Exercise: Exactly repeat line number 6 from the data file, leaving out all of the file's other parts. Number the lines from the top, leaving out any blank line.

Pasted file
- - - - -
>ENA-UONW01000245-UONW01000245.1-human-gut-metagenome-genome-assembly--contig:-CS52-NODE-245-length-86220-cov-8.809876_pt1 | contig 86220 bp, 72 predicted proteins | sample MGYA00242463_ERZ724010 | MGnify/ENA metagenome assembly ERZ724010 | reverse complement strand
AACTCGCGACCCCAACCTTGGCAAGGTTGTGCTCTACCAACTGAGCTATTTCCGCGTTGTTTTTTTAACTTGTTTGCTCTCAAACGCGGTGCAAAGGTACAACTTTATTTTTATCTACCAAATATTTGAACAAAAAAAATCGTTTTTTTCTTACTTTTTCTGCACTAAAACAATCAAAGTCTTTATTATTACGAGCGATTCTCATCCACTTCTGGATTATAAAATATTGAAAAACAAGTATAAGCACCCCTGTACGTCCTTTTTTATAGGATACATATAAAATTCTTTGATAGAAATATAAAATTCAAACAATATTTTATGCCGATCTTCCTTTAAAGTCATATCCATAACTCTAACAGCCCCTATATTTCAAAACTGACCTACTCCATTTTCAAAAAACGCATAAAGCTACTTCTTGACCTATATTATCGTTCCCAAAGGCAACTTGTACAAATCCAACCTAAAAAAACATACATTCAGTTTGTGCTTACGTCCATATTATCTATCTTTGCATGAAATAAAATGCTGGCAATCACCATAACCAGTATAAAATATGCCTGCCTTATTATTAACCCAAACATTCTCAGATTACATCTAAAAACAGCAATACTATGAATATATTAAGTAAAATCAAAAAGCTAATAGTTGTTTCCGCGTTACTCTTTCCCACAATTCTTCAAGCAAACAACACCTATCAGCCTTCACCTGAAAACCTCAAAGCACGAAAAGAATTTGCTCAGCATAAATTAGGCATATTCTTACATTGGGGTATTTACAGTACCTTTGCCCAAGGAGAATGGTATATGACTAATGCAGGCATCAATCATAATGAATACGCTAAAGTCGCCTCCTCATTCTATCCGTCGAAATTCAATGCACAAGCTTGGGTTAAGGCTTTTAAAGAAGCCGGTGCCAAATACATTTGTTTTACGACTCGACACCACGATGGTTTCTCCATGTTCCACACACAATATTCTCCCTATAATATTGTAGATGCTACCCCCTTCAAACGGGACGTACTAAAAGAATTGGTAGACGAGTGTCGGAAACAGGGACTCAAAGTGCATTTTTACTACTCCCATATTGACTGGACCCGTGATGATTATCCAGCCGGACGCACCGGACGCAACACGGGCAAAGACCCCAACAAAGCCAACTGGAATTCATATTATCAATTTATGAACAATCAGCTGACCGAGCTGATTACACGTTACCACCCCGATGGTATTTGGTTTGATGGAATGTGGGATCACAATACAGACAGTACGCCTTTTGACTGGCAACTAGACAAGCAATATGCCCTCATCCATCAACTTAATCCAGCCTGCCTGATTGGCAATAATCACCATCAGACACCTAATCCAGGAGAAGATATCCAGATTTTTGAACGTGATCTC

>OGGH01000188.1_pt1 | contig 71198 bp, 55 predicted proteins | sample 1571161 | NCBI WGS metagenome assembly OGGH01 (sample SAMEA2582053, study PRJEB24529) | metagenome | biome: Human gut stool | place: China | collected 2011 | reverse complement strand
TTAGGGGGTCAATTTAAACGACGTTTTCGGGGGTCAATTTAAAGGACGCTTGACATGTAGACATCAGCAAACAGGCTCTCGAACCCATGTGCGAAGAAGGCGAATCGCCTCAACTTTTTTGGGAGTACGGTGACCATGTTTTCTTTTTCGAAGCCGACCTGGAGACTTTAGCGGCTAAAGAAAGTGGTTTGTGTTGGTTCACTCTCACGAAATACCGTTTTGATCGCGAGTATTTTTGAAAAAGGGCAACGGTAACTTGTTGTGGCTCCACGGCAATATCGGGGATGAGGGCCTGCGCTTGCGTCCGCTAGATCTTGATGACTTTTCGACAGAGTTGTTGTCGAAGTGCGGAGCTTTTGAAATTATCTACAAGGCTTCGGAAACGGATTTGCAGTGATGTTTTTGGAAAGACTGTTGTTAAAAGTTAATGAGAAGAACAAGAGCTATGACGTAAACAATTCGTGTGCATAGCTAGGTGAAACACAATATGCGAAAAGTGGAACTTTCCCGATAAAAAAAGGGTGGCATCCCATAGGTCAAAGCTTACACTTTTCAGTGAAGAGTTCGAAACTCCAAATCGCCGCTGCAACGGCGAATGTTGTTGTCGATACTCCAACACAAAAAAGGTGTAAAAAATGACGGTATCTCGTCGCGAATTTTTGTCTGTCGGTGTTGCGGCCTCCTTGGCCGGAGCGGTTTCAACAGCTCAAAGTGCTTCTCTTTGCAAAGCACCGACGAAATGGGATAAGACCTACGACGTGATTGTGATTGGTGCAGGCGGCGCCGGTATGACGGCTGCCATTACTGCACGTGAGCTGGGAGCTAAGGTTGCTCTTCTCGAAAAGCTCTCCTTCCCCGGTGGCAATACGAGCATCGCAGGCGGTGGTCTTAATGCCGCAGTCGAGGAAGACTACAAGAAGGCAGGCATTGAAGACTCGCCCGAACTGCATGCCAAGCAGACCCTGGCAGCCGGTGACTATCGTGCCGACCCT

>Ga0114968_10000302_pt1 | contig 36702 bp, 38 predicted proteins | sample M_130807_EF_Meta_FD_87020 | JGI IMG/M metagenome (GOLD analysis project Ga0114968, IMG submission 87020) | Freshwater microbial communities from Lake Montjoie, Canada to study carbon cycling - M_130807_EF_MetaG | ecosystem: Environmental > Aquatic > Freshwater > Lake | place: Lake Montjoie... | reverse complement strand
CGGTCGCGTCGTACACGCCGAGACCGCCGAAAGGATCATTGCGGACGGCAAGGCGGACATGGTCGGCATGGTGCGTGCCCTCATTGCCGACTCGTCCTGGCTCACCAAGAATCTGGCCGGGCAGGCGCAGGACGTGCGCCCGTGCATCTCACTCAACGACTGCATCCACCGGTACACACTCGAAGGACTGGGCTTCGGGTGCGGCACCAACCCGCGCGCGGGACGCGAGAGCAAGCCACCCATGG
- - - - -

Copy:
CGGTCGCGTCGTACACGCCGAGACCGCCGAAAGGATCATTGCGGACGGCAAGGCGGACATGGTCGGCATGGTGCGTGCCCTCATTGCCGACTCGTCCTGGCTCACCAAGAATCTGGCCGGGCAGGCGCAGGACGTGCGCCCGTGCATCTCACTCAACGACTGCATCCACCGGTACACACTCGAAGGACTGGGCTTCGGGTGCGGCACCAACCCGCGCGCGGGACGCGAGAGCAAGCCACCCATGG